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Genetic analysis of wing pattern and pheromone composition in two sister species of Heliconius butterflies.

Cama, Bruna (2016) Genetic analysis of wing pattern and pheromone composition in two sister species of Heliconius butterflies. MSc by research thesis, University of York.

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Abstract

The problem of sympatric speciation and speciation with gene flow has been of great interest to evolutionary biologists for years. While both concepts were highly debated in the past, it is now known that both events are possible. Ecological factors can come into play to encourage species divergence in sympatry, with different selective pressures giving rise to different adaptive phenotypes within the same territory, thereby forming separate races within a population that can eventually evolve into fully separate species. When this happens, gene flow may be partially retained between the incipient species as they diverge. But gene flow and divergent selection do not affect all parts of the genome equally: novel adaptations that promote speciation tend to accumulate in specific regions known as islands of divergence, that can act as reproductive barriers between the diverging taxa. Understanding the genetics of traits that are leading speciation is thus of great importance in the study of evolution, and Heliconius butterflies offer a great model system for researching this phenomenon. In this study, hybrid individuals are used to characterize the genetic structure of two traits that are likely to have this role, the colour pattern and the pheromone blend, in two sister species of Heliconius butterflies, H. pardalinus butleri and H. elevatus. Several putative colour pattern loci were found, potentially arranged into 2-3 linkage groups, consistent with the arrangement observed in other Heliconius species. The biosynthetic machinery underlying pheromone production in Heliconius was also partially characterized for the first time by investigating correlations between compounds within the F2 hybrids, which also offered insight into the genetic organization of pheromone genes.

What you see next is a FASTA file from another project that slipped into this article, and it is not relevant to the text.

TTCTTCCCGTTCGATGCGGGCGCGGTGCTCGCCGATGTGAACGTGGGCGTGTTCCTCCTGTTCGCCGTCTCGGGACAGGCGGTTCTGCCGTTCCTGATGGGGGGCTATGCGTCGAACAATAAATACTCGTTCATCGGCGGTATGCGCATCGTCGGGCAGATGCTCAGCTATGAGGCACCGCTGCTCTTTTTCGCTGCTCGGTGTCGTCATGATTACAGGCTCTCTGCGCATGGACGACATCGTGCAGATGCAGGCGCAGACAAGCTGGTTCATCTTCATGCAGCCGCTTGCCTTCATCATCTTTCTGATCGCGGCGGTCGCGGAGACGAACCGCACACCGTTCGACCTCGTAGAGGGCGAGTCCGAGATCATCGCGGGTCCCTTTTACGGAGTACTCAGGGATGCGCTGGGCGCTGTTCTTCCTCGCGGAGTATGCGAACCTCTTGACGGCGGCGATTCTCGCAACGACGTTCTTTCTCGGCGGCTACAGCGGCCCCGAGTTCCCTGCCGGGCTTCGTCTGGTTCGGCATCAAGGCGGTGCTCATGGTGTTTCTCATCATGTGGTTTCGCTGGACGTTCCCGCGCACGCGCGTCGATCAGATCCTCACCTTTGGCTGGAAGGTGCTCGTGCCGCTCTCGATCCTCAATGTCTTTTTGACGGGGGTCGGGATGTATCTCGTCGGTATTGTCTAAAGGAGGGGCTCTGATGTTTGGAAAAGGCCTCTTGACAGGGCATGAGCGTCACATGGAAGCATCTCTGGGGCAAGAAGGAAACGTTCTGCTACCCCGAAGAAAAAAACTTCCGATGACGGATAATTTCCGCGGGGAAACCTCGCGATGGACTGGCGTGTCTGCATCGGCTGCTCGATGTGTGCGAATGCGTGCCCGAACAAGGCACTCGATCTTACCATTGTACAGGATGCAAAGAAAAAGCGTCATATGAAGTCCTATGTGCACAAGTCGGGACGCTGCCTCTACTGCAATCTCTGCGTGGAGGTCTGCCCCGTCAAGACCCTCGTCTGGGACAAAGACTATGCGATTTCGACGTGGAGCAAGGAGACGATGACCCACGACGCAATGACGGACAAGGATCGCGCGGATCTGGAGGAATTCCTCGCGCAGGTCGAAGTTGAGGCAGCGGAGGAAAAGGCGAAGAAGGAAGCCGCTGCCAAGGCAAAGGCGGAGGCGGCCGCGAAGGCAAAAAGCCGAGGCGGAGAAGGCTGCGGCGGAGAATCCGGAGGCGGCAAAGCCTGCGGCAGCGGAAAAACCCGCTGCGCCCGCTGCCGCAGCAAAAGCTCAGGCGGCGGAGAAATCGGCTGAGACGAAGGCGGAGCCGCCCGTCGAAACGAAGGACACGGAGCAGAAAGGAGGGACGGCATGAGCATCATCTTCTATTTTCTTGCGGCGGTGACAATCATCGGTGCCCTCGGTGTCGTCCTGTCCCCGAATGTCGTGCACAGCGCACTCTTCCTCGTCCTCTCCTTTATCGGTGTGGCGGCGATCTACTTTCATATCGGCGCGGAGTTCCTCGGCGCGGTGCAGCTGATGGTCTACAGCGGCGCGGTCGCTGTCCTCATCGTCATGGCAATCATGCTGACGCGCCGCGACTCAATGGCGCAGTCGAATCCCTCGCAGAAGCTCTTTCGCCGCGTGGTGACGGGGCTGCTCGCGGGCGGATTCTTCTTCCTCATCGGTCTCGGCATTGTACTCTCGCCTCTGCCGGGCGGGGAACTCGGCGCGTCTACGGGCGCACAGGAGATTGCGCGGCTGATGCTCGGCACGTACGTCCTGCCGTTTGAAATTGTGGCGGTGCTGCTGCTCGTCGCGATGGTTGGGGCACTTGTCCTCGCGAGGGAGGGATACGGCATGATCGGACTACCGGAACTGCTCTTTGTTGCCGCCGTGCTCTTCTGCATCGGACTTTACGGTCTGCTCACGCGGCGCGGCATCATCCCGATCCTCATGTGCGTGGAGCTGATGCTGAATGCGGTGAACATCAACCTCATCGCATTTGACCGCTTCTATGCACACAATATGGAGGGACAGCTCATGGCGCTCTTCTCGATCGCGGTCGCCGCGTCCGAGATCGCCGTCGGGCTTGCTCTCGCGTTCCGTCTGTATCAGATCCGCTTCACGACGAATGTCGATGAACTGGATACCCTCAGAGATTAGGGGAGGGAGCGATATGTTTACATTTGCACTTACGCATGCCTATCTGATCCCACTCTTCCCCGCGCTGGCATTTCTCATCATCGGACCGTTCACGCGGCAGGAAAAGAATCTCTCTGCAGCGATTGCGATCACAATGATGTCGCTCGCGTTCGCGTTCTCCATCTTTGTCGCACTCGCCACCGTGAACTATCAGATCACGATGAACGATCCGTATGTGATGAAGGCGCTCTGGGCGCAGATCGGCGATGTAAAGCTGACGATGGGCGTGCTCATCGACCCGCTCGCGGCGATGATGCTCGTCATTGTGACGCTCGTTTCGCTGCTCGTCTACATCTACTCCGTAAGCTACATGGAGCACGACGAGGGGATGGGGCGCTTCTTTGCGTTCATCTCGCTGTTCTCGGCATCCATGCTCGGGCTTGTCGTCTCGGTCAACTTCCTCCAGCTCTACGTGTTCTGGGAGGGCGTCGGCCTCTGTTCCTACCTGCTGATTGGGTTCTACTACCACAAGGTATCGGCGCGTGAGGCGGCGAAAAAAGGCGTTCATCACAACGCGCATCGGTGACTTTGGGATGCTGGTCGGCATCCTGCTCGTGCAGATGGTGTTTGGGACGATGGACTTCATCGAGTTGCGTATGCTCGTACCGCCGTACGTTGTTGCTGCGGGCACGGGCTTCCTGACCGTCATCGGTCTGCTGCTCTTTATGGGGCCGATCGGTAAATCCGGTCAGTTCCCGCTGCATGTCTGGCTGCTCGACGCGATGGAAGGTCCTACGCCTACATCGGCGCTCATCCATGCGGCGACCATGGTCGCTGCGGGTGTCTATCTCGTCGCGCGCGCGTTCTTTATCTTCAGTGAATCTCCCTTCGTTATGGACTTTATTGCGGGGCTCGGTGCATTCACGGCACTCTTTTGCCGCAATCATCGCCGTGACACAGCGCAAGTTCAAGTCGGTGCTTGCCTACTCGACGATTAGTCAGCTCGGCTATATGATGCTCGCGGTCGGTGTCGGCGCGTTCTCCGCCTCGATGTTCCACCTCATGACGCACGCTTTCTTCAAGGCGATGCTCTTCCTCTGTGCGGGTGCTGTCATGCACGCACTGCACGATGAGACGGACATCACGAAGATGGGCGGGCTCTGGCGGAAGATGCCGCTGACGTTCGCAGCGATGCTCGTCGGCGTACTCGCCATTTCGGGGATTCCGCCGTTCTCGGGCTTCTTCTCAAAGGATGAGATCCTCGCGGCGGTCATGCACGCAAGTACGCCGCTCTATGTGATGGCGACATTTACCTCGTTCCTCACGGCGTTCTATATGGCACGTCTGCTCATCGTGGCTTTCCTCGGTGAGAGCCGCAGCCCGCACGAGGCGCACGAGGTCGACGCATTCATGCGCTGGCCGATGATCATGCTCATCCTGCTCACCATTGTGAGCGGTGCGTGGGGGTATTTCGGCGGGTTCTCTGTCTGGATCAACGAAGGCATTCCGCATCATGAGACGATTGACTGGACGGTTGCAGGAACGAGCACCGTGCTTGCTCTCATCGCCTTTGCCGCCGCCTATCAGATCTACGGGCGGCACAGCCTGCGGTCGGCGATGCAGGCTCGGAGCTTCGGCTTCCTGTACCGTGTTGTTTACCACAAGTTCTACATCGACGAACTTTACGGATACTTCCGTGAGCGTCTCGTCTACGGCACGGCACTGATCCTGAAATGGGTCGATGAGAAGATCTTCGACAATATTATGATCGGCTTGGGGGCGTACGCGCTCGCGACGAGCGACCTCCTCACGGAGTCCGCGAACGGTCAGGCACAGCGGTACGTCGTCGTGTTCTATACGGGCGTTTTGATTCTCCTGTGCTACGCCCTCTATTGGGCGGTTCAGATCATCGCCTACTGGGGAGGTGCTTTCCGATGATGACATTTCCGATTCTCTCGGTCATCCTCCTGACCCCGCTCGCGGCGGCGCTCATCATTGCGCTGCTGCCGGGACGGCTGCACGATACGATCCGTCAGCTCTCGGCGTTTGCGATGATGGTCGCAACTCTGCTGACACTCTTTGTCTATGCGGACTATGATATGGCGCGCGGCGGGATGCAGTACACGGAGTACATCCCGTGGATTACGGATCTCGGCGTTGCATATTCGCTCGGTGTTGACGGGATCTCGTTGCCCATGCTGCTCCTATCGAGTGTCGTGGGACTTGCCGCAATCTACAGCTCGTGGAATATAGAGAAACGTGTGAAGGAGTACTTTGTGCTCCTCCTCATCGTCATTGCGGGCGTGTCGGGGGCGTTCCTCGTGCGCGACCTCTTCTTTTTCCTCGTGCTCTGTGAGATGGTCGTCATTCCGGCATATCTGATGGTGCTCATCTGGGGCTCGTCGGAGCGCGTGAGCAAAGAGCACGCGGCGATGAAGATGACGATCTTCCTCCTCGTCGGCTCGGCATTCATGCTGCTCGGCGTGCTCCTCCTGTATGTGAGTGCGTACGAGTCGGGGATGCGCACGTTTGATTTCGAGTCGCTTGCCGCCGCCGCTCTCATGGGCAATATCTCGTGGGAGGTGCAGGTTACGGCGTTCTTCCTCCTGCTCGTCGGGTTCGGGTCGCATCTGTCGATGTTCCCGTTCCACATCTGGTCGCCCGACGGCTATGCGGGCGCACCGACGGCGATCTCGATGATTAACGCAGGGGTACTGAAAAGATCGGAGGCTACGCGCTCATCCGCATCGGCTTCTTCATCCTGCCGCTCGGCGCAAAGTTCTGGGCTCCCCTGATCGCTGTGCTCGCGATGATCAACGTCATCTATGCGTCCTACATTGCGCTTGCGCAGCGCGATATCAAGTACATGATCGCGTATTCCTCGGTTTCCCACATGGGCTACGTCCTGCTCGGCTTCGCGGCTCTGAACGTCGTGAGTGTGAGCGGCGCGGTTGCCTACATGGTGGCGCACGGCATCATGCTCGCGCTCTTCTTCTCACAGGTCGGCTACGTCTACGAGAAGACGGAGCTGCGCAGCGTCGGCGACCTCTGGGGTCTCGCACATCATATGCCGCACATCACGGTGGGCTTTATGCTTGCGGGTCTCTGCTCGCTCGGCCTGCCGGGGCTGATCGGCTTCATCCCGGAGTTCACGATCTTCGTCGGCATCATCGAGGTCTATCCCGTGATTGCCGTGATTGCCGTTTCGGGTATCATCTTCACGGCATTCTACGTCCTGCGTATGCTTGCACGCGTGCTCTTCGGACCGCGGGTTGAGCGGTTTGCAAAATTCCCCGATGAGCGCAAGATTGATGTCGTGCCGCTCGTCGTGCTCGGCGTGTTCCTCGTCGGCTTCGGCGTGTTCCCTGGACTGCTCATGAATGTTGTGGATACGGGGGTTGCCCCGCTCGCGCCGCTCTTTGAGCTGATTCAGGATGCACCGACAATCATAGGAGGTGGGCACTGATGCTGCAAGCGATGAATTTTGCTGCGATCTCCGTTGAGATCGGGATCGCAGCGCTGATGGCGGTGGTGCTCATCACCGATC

Item Type: Thesis (MSc by research)
Academic Units: The University of York > Biology (York)
Depositing User: Miss Bruna Cama
Date Deposited: 09 Aug 2017 14:13
Last Modified: 29 Jun 2019 00:18
URI: http://etheses.whiterose.ac.uk/id/eprint/17770

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